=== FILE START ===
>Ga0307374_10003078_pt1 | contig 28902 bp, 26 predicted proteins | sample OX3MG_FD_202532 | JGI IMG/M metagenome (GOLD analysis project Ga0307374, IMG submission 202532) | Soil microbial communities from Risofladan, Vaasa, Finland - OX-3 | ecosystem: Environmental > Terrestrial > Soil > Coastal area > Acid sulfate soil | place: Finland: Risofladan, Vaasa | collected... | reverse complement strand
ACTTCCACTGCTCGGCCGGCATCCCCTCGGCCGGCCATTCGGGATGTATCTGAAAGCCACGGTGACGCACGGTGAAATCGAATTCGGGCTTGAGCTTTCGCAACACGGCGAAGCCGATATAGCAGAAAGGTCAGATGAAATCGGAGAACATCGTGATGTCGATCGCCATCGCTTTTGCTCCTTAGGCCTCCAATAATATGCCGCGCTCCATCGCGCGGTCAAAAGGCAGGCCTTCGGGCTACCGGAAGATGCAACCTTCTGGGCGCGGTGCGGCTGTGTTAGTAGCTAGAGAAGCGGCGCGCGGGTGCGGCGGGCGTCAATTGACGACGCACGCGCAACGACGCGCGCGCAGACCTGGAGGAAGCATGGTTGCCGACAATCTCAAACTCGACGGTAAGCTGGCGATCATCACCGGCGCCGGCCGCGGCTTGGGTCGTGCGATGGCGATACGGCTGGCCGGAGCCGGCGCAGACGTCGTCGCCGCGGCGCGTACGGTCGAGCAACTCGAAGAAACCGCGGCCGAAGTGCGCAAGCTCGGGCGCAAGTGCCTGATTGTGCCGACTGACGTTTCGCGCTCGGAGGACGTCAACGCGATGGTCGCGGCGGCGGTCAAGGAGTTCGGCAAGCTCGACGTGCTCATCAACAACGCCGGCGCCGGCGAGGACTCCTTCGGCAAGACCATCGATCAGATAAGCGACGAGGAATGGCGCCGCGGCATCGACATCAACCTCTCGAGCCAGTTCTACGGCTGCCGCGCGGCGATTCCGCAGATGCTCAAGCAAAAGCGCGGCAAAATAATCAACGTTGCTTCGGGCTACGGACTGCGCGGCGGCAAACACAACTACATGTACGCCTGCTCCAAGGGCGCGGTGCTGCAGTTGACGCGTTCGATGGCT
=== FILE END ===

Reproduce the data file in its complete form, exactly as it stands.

>Ga0307374_10003078_pt1 | contig 28902 bp, 26 predicted proteins | sample OX3MG_FD_202532 | JGI IMG/M metagenome (GOLD analysis project Ga0307374, IMG submission 202532) | Soil microbial communities from Risofladan, Vaasa, Finland - OX-3 | ecosystem: Environmental > Terrestrial > Soil > Coastal area > Acid sulfate soil | place: Finland: Risofladan, Vaasa | collected... | reverse complement strand
ACTTCCACTGCTCGGCCGGCATCCCCTCGGCCGGCCATTCGGGATGTATCTGAAAGCCACGGTGACGCACGGTGAAATCGAATTCGGGCTTGAGCTTTCGCAACACGGCGAAGCCGATATAGCAGAAAGGTCAGATGAAATCGGAGAACATCGTGATGTCGATCGCCATCGCTTTTGCTCCTTAGGCCTCCAATAATATGCCGCGCTCCATCGCGCGGTCAAAAGGCAGGCCTTCGGGCTACCGGAAGATGCAACCTTCTGGGCGCGGTGCGGCTGTGTTAGTAGCTAGAGAAGCGGCGCGCGGGTGCGGCGGGCGTCAATTGACGACGCACGCGCAACGACGCGCGCGCAGACCTGGAGGAAGCATGGTTGCCGACAATCTCAAACTCGACGGTAAGCTGGCGATCATCACCGGCGCCGGCCGCGGCTTGGGTCGTGCGATGGCGATACGGCTGGCCGGAGCCGGCGCAGACGTCGTCGCCGCGGCGCGTACGGTCGAGCAACTCGAAGAAACCGCGGCCGAAGTGCGCAAGCTCGGGCGCAAGTGCCTGATTGTGCCGACTGACGTTTCGCGCTCGGAGGACGTCAACGCGATGGTCGCGGCGGCGGTCAAGGAGTTCGGCAAGCTCGACGTGCTCATCAACAACGCCGGCGCCGGCGAGGACTCCTTCGGCAAGACCATCGATCAGATAAGCGACGAGGAATGGCGCCGCGGCATCGACATCAACCTCTCGAGCCAGTTCTACGGCTGCCGCGCGGCGATTCCGCAGATGCTCAAGCAAAAGCGCGGCAAAATAATCAACGTTGCTTCGGGCTACGGACTGCGCGGCGGCAAACACAACTACATGTACGCCTGCTCCAAGGGCGCGGTGCTGCAGTTGACGCGTTCGATGGCT